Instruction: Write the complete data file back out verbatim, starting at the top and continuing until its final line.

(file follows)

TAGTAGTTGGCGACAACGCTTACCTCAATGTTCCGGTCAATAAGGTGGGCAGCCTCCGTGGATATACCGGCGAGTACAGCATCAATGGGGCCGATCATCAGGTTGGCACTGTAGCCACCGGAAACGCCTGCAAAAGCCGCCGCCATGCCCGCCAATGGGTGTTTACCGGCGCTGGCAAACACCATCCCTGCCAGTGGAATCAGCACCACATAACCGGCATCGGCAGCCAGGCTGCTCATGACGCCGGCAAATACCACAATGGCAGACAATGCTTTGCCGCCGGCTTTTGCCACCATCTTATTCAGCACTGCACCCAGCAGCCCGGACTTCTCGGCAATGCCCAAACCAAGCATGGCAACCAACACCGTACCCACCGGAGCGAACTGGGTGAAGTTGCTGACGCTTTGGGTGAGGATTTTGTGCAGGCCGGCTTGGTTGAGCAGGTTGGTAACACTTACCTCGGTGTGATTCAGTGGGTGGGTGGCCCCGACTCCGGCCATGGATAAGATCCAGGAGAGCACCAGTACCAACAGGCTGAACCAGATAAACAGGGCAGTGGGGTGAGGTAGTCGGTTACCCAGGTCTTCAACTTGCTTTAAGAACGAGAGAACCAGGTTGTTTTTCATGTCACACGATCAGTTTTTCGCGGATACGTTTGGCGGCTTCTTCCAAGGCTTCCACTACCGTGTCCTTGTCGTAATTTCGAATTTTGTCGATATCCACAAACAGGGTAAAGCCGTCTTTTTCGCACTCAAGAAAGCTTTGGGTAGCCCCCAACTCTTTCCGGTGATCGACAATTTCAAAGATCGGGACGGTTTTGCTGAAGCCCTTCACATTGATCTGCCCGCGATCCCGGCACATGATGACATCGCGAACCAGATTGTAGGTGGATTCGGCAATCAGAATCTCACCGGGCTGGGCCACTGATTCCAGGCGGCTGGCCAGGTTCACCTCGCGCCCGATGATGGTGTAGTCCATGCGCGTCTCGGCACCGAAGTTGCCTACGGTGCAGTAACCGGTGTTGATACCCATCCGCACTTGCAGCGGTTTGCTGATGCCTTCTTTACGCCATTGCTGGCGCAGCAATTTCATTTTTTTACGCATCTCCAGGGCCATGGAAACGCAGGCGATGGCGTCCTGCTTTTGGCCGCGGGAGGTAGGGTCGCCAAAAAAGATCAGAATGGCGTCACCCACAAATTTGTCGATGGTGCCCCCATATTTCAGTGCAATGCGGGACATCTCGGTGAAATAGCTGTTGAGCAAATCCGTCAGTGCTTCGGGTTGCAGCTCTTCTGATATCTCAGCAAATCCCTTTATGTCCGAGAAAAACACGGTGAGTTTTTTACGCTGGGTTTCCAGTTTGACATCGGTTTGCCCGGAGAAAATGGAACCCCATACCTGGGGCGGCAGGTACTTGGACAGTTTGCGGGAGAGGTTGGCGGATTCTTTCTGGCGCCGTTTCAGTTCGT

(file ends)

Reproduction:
TAGTAGTTGGCGACAACGCTTACCTCAATGTTCCGGTCAATAAGGTGGGCAGCCTCCGTGGATATACCGGCGAGTACAGCATCAATGGGGCCGATCATCAGGTTGGCACTGTAGCCACCGGAAACGCCTGCAAAAGCCGCCGCCATGCCCGCCAATGGGTGTTTACCGGCGCTGGCAAACACCATCCCTGCCAGTGGAATCAGCACCACATAACCGGCATCGGCAGCCAGGCTGCTCATGACGCCGGCAAATACCACAATGGCAGACAATGCTTTGCCGCCGGCTTTTGCCACCATCTTATTCAGCACTGCACCCAGCAGCCCGGACTTCTCGGCAATGCCCAAACCAAGCATGGCAACCAACACCGTACCCACCGGAGCGAACTGGGTGAAGTTGCTGACGCTTTGGGTGAGGATTTTGTGCAGGCCGGCTTGGTTGAGCAGGTTGGTAACACTTACCTCGGTGTGATTCAGTGGGTGGGTGGCCCCGACTCCGGCCATGGATAAGATCCAGGAGAGCACCAGTACCAACAGGCTGAACCAGATAAACAGGGCAGTGGGGTGAGGTAGTCGGTTACCCAGGTCTTCAACTTGCTTTAAGAACGAGAGAACCAGGTTGTTTTTCATGTCACACGATCAGTTTTTCGCGGATACGTTTGGCGGCTTCTTCCAAGGCTTCCACTACCGTGTCCTTGTCGTAATTTCGAATTTTGTCGATATCCACAAACAGGGTAAAGCCGTCTTTTTCGCACTCAAGAAAGCTTTGGGTAGCCCCCAACTCTTTCCGGTGATCGACAATTTCAAAGATCGGGACGGTTTTGCTGAAGCCCTTCACATTGATCTGCCCGCGATCCCGGCACATGATGACATCGCGAACCAGATTGTAGGTGGATTCGGCAATCAGAATCTCACCGGGCTGGGCCACTGATTCCAGGCGGCTGGCCAGGTTCACCTCGCGCCCGATGATGGTGTAGTCCATGCGCGTCTCGGCACCGAAGTTGCCTACGGTGCAGTAACCGGTGTTGATACCCATCCGCACTTGCAGCGGTTTGCTGATGCCTTCTTTACGCCATTGCTGGCGCAGCAATTTCATTTTTTTACGCATCTCCAGGGCCATGGAAACGCAGGCGATGGCGTCCTGCTTTTGGCCGCGGGAGGTAGGGTCGCCAAAAAAGATCAGAATGGCGTCACCCACAAATTTGTCGATGGTGCCCCCATATTTCAGTGCAATGCGGGACATCTCGGTGAAATAGCTGTTGAGCAAATCCGTCAGTGCTTCGGGTTGCAGCTCTTCTGATATCTCAGCAAATCCCTTTATGTCCGAGAAAAACACGGTGAGTTTTTTACGCTGGGTTTCCAGTTTGACATCGGTTTGCCCGGAGAAAATGGAACCCCATACCTGGGGCGGCAGGTACTTGGACAGTTTGCGGGAGAGGTTGGCGGATTCTTTCTGGCGCCGTTTCAGTTCGT